What is dissociative amnesia?
Dissociative amnesia is a memory disorder. You can't remember information about your life. This may happen after you live through trauma or a stressful situation. A person with this condition has large gaps in their memory. But, they can still function without trouble identifying themselves. This condition is more than simple forgetfulness, though. Dissociative amnesia causes you to separate yourself from the story of your life. Unlike amnesia, the memories still exist. They're just deeply buried within your mind.
Causes of dissociative amnesia
Doctors aren't exactly sure why some people develop the condition. But, getting it is linked to experiencing some sort of overwhelming stress. This stressful situation may include war, serious accidents, natural disasters or physical or sexual abuse. It can be your body's way of coping with a situation by forgetting it. Later on, something in your environment might trigger that memory to come back.
Risk factors for dissociative amnesia
If you have close relatives who have had dissociative amnesia, you're also more likely to develop it. More women than men get dissociative amnesia, too.
Symptoms of dissociative amnesia
People with dissociative amnesia can't remember certain experiences from their past. They might also forget important information about themselves. You might not remember your friends and family members. The gaps in your memory can last for a few minutes. Or, you may not remember anything about yourself. Often, the lapse in memory doesn't last.
Other symptoms include:
- Higher-than-average risk of suicide
- State of confusion
Diagnosis of dissociative amnesia
There are no proven tests that can help a doctor diagnose dissociative amnesia. If you have symptoms of this condition, your doctor might start by giving you a physical exam. Then, your doctor may ask about your complete medical history. They'll also likely want to know about your life and lifestyle. The doctor might ask if anything traumatic has happened to you recently. They also may order imaging tests or blood tests. These help them make sure other serious medical conditions aren't causing the amnesia.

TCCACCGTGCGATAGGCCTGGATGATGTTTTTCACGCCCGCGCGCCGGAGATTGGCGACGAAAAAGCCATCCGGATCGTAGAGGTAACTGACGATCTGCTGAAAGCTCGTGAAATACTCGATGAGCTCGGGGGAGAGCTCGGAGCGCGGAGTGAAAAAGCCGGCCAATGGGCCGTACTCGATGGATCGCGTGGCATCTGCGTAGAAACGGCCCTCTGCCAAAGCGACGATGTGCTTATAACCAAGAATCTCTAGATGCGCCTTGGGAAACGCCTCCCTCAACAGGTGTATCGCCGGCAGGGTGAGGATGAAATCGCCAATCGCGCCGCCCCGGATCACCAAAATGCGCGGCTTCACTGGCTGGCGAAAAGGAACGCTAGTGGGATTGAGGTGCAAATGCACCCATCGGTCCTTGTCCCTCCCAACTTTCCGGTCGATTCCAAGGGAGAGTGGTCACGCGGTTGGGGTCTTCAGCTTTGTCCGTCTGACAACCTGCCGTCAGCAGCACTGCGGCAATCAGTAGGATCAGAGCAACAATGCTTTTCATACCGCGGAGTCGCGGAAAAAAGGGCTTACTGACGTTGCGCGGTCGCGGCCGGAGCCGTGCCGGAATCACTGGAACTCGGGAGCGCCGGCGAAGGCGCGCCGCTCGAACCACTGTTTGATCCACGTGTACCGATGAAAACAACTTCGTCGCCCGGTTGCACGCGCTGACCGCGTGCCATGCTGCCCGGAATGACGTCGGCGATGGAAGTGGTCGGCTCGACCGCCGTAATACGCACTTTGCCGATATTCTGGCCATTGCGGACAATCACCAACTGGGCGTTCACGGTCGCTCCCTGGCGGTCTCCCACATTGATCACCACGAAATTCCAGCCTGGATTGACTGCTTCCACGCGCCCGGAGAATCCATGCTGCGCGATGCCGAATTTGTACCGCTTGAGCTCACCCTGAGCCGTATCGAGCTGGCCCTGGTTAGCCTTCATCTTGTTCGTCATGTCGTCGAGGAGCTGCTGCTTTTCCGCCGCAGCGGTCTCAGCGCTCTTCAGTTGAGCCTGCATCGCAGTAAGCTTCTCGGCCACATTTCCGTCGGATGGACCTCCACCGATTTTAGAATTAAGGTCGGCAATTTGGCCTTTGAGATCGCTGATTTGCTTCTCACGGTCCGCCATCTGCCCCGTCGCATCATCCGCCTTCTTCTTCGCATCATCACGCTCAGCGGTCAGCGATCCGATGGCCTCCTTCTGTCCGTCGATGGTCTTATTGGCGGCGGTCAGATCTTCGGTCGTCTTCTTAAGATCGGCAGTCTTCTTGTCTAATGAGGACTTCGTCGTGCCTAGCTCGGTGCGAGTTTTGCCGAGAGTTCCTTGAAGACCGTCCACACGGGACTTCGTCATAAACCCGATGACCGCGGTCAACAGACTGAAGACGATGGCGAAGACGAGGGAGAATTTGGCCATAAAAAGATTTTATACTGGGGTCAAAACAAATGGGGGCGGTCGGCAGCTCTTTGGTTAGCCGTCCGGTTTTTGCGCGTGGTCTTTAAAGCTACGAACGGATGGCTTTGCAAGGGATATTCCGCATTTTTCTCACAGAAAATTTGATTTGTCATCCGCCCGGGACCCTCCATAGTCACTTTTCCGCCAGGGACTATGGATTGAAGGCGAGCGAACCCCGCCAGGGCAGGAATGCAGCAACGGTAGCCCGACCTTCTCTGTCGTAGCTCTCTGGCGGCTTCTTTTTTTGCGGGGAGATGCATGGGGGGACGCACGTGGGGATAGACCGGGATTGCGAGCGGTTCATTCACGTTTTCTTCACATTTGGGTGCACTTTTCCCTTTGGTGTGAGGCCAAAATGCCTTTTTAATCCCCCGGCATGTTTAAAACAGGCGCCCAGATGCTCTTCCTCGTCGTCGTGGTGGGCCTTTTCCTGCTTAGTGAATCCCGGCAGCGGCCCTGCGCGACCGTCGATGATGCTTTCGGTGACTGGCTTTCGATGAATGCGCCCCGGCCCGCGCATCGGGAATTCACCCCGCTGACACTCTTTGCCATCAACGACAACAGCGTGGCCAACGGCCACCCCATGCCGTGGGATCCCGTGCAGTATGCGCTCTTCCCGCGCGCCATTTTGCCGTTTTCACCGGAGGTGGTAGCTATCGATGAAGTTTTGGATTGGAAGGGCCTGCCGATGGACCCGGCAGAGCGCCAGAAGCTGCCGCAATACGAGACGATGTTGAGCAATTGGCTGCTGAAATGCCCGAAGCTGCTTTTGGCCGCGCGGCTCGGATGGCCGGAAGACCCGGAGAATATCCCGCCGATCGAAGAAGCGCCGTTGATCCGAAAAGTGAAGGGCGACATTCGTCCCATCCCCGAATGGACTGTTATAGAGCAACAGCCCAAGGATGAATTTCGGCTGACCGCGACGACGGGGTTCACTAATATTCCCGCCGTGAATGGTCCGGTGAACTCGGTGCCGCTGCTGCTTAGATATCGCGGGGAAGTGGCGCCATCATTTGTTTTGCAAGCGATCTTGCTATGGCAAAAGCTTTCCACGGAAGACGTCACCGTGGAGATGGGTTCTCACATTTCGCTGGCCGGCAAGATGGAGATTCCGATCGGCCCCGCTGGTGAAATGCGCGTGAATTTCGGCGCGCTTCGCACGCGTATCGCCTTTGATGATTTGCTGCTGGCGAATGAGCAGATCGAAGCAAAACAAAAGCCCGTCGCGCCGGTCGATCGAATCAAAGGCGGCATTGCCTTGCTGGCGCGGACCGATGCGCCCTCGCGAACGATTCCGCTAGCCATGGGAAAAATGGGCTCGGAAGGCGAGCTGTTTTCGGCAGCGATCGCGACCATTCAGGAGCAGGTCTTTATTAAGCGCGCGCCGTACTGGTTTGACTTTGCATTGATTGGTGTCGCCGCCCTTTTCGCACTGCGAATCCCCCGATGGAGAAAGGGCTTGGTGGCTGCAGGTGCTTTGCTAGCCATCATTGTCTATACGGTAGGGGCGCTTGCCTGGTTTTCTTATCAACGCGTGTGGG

Some brain diseases, an extended lack of sleep and other psychological disorders may seem like dissociative amnesia. You may then need to meet with a trained psychologist or psychiatrist. These are professionals who understand mental health issues. They have special assessment tools they can use to get you a full diagnosis.
Treatments for dissociative amnesia
People with dissociative amnesia often need help expressing and managing the difficult memories they forget. Your therapist can work with you to teach you new skills. This can help you cope with hard situations. These skills can give you better ways to cope with something stressful. They can also help improve the relationships that often suffer when someone has this condition.
Talk therapy can help you work through mental and emotional issues that show up with this condition. This may include therapy sessions with other family members. You might make art or music. The type of therapy you do depends on your unique situation and what your symptoms are.
Medication can help with the depression and anxiety that often go along with this condition.
Sometimes, hypnosis can help. It might encourage deep relaxation and concentration. This type of therapy may let people remember the feelings and memories they've repressed.
Getting treatment before or as soon as you show symptoms can make treatment work better. See if your loved ones can be patient and understanding while you work through treatment.
Recovery from dissociative amnesia
Most of the time, a person with dissociative amnesia eventually remembers the parts of their lives that they forgot. Still, some people may never remember certain moments of their lives again. It depends on your life situation, treatment and response to the treatment. It's important that you continue to work with a trained therapist even after your memories return. This may help you avoid more stress in the future.